Putting a horse back to work should be no problem. It appears you have taken the first step with the lunging in the "bittens". Long lines, jogging in the cart, riding in a snaffle, all should be part of your horse's return. I, myself, can think of no reason to use a German martingale at this time in your training but whatever works for your horse should be fine. Just, take it slow and easy.

I hope this has been of some help to you and thank you so much for your question. I wish you Good Luck and Good Riding.

LF Lavery

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July 30, 2012

I get mad sometimes but he looks mad all the time!
(The sour eared horse)

Mr. Lavery,

I am contacting you for your advice on a horse that I have had for about a year. He showed litely last year and litely as a junior horse. A large percent of the time he will have unhappy ears. He will put them forward when entertained with bag or noise maker. He is a 6 y.o. ASB gelding. He is very talented with his legs, goes a big square trot, moves nice off of his hocks, flaxen mane and tail. Overall, is a really nice looking horse, except with his ears. At home I will jog him or line him with an occasional saddle ride. I show him in park classes and easily could trim is mane. I need some tips for improving his ears at shows. I plan to keep him fresh by not working him at the show, or work him away from the paddock and show ring. I also, plan to shield his stall, with hopes to keep a fresh excitement to the show ring. Any suggestions would be greatly appreciated... Thank you for your time,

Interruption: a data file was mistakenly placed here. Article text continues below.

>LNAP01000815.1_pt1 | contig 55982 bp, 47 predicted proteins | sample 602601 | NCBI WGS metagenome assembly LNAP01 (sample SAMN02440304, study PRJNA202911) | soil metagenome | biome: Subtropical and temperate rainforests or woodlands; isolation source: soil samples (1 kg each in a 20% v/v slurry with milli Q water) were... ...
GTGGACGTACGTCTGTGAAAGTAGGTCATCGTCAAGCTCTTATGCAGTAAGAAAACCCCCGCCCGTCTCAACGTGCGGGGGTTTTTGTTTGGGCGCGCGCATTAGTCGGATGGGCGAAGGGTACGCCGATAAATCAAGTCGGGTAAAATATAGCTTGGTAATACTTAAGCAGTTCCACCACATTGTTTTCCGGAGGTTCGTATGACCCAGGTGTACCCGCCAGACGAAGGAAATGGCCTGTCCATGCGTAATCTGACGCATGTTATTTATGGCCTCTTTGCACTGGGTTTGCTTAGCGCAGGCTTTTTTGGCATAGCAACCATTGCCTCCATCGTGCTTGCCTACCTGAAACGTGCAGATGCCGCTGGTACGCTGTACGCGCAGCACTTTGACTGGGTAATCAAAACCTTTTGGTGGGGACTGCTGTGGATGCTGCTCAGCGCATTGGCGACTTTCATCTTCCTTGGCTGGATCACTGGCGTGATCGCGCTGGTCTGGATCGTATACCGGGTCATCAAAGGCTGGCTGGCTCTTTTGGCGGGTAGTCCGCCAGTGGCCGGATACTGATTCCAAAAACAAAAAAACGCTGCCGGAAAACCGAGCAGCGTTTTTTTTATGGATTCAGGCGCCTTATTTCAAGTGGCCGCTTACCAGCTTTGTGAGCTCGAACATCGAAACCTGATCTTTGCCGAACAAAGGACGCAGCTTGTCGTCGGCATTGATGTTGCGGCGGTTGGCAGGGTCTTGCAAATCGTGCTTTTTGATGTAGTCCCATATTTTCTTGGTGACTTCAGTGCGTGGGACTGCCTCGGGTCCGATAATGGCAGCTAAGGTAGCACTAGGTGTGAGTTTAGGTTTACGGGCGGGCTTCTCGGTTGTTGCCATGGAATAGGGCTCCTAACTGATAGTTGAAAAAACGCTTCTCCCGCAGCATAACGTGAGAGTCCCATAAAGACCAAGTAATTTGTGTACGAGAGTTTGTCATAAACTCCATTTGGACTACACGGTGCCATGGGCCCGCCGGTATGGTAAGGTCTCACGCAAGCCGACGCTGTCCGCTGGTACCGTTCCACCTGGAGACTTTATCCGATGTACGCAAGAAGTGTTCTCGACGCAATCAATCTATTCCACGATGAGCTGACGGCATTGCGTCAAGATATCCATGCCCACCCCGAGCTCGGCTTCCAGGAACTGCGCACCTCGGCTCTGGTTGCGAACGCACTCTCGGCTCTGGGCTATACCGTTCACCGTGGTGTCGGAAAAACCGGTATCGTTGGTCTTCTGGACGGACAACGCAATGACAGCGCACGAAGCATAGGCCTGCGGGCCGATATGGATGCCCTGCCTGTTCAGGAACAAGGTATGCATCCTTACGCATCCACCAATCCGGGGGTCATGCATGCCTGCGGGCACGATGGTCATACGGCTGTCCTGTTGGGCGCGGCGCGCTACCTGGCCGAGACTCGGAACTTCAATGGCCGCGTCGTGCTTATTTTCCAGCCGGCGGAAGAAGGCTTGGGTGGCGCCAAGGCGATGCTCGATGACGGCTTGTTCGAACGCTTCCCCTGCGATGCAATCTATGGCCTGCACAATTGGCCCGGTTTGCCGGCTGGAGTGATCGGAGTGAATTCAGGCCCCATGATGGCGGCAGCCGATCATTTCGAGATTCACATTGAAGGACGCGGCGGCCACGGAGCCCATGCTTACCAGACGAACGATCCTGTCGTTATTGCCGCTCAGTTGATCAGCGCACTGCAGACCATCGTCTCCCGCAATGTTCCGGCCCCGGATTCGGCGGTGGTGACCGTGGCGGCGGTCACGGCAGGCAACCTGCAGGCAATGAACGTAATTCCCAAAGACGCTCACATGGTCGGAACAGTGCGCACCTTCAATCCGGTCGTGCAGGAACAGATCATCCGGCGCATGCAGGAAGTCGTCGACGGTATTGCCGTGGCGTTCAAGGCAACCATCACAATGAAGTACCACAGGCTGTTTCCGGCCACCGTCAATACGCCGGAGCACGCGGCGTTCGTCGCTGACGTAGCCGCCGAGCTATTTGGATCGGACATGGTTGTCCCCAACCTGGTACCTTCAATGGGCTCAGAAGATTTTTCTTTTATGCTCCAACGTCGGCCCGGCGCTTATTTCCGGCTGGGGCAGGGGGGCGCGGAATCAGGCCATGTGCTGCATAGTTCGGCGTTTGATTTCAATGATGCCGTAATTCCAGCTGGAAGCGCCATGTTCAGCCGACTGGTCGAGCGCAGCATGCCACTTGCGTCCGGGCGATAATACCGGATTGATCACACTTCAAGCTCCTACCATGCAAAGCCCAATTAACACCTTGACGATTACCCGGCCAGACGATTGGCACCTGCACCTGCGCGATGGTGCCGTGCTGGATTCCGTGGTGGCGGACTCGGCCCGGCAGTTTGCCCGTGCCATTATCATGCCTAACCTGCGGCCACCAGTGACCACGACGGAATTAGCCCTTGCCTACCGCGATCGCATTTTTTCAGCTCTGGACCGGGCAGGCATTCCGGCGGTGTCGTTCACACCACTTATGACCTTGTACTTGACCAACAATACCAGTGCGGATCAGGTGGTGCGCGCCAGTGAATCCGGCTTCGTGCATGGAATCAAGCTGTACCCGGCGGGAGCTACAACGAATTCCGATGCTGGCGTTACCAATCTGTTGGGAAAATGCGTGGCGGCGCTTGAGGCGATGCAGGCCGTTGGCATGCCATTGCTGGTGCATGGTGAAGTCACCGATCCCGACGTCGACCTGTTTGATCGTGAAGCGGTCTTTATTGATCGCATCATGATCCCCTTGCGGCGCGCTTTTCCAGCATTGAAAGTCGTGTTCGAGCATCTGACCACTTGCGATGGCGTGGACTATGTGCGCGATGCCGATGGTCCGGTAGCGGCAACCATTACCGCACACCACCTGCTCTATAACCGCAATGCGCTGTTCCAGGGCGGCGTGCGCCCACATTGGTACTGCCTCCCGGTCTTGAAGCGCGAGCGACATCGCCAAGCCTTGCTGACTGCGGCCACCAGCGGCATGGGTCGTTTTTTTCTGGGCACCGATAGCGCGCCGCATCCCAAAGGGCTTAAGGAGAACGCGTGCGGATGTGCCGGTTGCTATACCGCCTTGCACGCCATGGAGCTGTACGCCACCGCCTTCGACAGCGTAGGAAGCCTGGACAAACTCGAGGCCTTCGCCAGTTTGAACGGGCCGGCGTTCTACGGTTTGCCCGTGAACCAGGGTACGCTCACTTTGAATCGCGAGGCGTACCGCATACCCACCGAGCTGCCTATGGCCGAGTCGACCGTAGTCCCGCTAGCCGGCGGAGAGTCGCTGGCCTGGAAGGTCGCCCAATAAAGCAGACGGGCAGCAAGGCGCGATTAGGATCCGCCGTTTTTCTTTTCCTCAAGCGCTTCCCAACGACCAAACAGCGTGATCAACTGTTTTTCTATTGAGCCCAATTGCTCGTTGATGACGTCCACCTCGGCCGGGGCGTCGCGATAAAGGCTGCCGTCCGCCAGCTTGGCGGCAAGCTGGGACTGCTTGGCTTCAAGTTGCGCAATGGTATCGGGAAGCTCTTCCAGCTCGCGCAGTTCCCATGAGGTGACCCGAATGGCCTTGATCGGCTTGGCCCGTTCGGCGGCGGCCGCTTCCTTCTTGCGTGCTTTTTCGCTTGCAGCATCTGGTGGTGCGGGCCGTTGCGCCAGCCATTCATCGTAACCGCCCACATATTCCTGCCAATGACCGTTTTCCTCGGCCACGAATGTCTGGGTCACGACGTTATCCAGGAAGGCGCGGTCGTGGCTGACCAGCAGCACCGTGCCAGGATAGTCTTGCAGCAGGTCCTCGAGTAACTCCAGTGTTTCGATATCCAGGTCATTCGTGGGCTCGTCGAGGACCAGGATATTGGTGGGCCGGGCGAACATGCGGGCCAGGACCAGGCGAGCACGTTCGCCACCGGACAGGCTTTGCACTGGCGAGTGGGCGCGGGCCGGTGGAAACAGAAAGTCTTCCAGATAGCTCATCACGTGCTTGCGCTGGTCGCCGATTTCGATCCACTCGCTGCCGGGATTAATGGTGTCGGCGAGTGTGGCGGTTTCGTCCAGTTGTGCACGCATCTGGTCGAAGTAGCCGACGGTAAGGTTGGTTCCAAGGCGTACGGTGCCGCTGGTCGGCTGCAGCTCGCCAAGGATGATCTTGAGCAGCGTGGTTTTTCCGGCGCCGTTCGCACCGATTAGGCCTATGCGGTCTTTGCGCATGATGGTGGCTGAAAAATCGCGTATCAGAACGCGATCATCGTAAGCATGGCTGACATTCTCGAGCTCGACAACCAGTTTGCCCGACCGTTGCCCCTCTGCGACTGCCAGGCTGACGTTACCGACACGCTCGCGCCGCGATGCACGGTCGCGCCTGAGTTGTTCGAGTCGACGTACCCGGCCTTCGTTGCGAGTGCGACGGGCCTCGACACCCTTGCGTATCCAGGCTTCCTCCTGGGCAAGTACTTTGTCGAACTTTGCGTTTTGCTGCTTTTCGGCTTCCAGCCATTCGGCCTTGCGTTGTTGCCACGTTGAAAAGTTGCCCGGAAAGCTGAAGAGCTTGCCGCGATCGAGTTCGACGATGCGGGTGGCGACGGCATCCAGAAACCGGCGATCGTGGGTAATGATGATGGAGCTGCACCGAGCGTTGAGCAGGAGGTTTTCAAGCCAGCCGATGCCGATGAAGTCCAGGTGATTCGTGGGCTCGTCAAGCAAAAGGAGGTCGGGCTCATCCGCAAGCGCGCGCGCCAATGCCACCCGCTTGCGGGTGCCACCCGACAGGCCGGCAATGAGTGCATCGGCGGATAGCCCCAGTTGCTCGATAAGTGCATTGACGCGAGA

Tip of the Day – Although given little mention in class criteria, alert and forward "looking" ears are an extremely important part of a show horse's overall appearance, often separating the winner of a class from the rest.